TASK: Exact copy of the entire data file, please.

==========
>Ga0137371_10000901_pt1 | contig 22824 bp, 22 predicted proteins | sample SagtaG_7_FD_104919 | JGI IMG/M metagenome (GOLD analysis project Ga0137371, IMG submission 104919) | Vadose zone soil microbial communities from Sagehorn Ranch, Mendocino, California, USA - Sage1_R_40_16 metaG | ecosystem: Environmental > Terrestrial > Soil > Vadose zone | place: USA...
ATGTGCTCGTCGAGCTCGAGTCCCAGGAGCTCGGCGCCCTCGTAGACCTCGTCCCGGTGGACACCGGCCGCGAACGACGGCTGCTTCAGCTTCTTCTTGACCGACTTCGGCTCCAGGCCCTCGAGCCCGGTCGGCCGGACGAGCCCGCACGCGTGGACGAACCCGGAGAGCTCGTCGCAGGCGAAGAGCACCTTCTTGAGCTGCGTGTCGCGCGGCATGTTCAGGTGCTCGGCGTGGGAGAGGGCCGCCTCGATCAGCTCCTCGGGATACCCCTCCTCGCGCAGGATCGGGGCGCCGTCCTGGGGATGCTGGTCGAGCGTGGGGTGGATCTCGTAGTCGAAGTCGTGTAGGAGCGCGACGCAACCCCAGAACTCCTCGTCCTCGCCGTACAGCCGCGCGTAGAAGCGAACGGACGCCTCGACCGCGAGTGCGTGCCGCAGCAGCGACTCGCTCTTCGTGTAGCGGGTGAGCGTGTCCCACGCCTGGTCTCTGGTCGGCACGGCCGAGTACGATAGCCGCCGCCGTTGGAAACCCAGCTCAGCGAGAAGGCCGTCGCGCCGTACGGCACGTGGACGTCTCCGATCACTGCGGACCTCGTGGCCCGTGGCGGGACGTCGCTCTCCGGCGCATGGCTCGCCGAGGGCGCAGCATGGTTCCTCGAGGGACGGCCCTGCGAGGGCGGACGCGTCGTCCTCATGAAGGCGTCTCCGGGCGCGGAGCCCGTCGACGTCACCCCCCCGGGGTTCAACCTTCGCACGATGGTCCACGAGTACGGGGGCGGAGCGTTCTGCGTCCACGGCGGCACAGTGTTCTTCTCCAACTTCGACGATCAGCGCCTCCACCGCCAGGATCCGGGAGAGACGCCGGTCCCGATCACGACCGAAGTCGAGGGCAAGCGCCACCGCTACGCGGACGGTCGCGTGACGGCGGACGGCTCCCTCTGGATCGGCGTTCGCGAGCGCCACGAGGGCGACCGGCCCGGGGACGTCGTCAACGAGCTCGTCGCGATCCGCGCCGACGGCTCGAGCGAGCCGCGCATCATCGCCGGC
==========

>Ga0137371_10000901_pt1 | contig 22824 bp, 22 predicted proteins | sample SagtaG_7_FD_104919 | JGI IMG/M metagenome (GOLD analysis project Ga0137371, IMG submission 104919) | Vadose zone soil microbial communities from Sagehorn Ranch, Mendocino, California, USA - Sage1_R_40_16 metaG | ecosystem: Environmental > Terrestrial > Soil > Vadose zone | place: USA...
ATGTGCTCGTCGAGCTCGAGTCCCAGGAGCTCGGCGCCCTCGTAGACCTCGTCCCGGTGGACACCGGCCGCGAACGACGGCTGCTTCAGCTTCTTCTTGACCGACTTCGGCTCCAGGCCCTCGAGCCCGGTCGGCCGGACGAGCCCGCACGCGTGGACGAACCCGGAGAGCTCGTCGCAGGCGAAGAGCACCTTCTTGAGCTGCGTGTCGCGCGGCATGTTCAGGTGCTCGGCGTGGGAGAGGGCCGCCTCGATCAGCTCCTCGGGATACCCCTCCTCGCGCAGGATCGGGGCGCCGTCCTGGGGATGCTGGTCGAGCGTGGGGTGGATCTCGTAGTCGAAGTCGTGTAGGAGCGCGACGCAACCCCAGAACTCCTCGTCCTCGCCGTACAGCCGCGCGTAGAAGCGAACGGACGCCTCGACCGCGAGTGCGTGCCGCAGCAGCGACTCGCTCTTCGTGTAGCGGGTGAGCGTGTCCCACGCCTGGTCTCTGGTCGGCACGGCCGAGTACGATAGCCGCCGCCGTTGGAAACCCAGCTCAGCGAGAAGGCCGTCGCGCCGTACGGCACGTGGACGTCTCCGATCACTGCGGACCTCGTGGCCCGTGGCGGGACGTCGCTCTCCGGCGCATGGCTCGCCGAGGGCGCAGCATGGTTCCTCGAGGGACGGCCCTGCGAGGGCGGACGCGTCGTCCTCATGAAGGCGTCTCCGGGCGCGGAGCCCGTCGACGTCACCCCCCCGGGGTTCAACCTTCGCACGATGGTCCACGAGTACGGGGGCGGAGCGTTCTGCGTCCACGGCGGCACAGTGTTCTTCTCCAACTTCGACGATCAGCGCCTCCACCGCCAGGATCCGGGAGAGACGCCGGTCCCGATCACGACCGAAGTCGAGGGCAAGCGCCACCGCTACGCGGACGGTCGCGTGACGGCGGACGGCTCCCTCTGGATCGGCGTTCGCGAGCGCCACGAGGGCGACCGGCCCGGGGACGTCGTCAACGAGCTCGTCGCGATCCGCGCCGACGGCTCGAGCGAGCCGCGCATCATCGCCGGC